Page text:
So if you expand your territory to Turkey and nearby region, you'll probably will have to solve all regional issues other than Far East (and may be India region) issues.

"I" and "i" problem is unique to Turkish.

peSHIr said...

In Holland we use a date format of dd-mm-yyyy and have things like IJ and ij ligatures which could mess up your Unicode characters.

Something I have not seen mentioned here are assumptions on other culture specific things, like when concerning yourself with names. In Holland someone named "Jan van Dam" would have a first name "Jan" and last name "van Dam" but in a "LastName, FirstName" list would have to be sorted as "van Dam, Jan" under the letter D... ;-)

SuperJason said...

Where I used to work, we always did QA on a German OS, and a Chinese OS. It's amazing how much you learn by doing that. Chinese is particularly difficult because it's double byte.

The biggest thing that people had to learn, was to always keep everything binary. Only when accepting input or displaying something do you turn it into human readable format.

--SuperJason (blog)

Jeff Moser said...

mert sakayra: interesting to hear about Flex. You're right about it being not just Turkey. The idea is to think about many different locales, but Turkey does seem to highlight a lot of the issues itself.

peshir: Yeah, names are tough. Thanks for the info.

superjason: Agreed.

Anonymous said...

good job, this really makes sense

tomwp said...

Thank you for the excellent article and comments.

Worth mentioning the opposite opperation for numbers - parsing a number into a string. For example, I'm communicating with some hardware that uses the GB culture for numbers. When I read back variables from the device I use:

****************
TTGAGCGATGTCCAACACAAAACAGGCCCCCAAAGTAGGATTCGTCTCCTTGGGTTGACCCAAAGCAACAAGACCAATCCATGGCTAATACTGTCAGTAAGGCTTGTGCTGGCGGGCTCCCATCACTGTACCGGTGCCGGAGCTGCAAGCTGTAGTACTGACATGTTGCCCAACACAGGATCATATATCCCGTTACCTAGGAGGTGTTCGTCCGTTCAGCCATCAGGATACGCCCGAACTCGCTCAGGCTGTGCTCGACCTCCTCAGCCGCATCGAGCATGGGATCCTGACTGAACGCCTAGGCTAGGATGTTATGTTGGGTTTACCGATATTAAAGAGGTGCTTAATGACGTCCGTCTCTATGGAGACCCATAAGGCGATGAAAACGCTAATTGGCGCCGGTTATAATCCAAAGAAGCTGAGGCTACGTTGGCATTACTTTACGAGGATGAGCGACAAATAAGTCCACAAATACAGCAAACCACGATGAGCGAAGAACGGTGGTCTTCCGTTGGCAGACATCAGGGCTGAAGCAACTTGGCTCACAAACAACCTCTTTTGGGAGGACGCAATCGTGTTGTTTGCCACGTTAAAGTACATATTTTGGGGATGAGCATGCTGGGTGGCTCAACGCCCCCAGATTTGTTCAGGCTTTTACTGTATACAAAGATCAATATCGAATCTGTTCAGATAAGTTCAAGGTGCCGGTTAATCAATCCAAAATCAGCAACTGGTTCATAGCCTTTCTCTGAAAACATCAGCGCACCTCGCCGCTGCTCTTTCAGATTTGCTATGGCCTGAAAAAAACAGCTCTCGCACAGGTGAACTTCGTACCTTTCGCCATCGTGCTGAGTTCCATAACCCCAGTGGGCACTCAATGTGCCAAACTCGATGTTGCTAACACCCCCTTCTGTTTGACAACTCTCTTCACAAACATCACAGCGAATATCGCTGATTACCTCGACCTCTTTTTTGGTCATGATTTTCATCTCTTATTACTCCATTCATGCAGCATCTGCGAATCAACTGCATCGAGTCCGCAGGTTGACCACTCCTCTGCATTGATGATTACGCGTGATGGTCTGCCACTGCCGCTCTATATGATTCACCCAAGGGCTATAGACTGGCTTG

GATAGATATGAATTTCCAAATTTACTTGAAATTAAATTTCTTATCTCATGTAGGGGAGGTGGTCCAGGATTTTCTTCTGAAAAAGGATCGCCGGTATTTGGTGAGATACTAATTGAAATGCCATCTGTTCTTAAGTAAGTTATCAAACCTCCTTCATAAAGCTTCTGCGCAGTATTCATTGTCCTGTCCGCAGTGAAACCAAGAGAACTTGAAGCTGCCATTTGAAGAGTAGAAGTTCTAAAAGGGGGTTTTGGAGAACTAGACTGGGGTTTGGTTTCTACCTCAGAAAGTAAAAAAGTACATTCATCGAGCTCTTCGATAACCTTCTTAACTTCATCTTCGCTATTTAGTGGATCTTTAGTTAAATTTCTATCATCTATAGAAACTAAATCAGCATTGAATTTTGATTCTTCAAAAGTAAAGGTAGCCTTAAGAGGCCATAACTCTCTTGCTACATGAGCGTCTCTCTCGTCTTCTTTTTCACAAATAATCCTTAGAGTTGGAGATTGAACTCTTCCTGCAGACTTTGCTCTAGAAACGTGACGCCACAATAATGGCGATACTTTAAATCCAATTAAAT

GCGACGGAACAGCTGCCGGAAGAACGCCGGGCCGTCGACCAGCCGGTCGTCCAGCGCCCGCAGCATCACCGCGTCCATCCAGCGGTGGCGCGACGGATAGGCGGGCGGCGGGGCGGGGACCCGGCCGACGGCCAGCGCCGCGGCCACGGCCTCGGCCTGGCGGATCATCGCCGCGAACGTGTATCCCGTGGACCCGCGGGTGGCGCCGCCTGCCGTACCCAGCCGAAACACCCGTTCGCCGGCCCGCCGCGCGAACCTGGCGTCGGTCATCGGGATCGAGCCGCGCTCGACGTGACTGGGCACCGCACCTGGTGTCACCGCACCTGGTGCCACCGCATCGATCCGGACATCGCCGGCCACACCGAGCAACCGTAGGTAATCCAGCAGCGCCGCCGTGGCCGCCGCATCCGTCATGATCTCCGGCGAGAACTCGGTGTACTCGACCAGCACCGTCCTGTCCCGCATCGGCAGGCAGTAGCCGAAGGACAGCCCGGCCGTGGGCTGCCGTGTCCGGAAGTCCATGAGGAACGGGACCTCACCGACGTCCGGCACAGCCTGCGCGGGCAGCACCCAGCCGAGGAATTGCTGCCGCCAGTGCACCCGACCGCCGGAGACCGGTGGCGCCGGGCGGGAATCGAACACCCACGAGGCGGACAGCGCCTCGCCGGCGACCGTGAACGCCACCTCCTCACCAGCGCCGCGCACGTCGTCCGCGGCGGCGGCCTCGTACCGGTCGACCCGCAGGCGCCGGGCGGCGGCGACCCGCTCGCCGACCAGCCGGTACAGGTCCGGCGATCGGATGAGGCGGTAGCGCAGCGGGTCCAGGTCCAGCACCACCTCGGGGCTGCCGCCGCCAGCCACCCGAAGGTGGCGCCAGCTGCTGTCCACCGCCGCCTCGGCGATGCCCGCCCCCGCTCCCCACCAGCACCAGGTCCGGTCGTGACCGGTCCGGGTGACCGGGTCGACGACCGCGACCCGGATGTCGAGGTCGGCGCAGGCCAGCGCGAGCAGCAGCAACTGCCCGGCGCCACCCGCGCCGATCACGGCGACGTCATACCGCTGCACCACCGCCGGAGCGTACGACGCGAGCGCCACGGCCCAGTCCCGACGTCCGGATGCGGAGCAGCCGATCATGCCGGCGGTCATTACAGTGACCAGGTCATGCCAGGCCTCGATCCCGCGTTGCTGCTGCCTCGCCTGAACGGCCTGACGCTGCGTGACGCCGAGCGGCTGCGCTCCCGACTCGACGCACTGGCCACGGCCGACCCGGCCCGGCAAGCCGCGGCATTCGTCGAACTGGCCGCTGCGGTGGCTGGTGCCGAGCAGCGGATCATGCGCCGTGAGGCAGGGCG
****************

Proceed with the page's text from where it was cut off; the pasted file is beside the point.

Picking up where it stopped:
number = double.Parse(numberAsString, NumberFormatInfo.InvariantInfo);

However, when I send data to the instrument I must also remember to use:

numberAsString = number.ToString("0.00", NumberFormatInfo.InvariantInfo));

Many thanks,

Tom.

Jeff Moser said...

tomwp:

Right, the biggest part is being consistent in how you write and read something back in.

To partially address these problems, Microsoft has announced that in .NET 4.0, the default for many string operations will be either Ordinal or Invariant cultures.

I agree with Microsoft's recommendation though of always specifying your intentions so that your code is unambiguous.

Thanks for stopping by!

David said...

Re the date format, I think the USA is the main place that uses MM/dd/yyyy. Almost everywhere else uses dd/MM/yyyy. Because of the use of MM/dd/yyyy, it makes both formats useless. It always surprises me when I come across a site with a date like "02/11/2008". No-one can have any idea what this means. And this even happens on www.microsoft.com, which you would think would know better. But then again, they did misspell "Colour" in "System.Drawing.Imaging.ColorMap"! :-)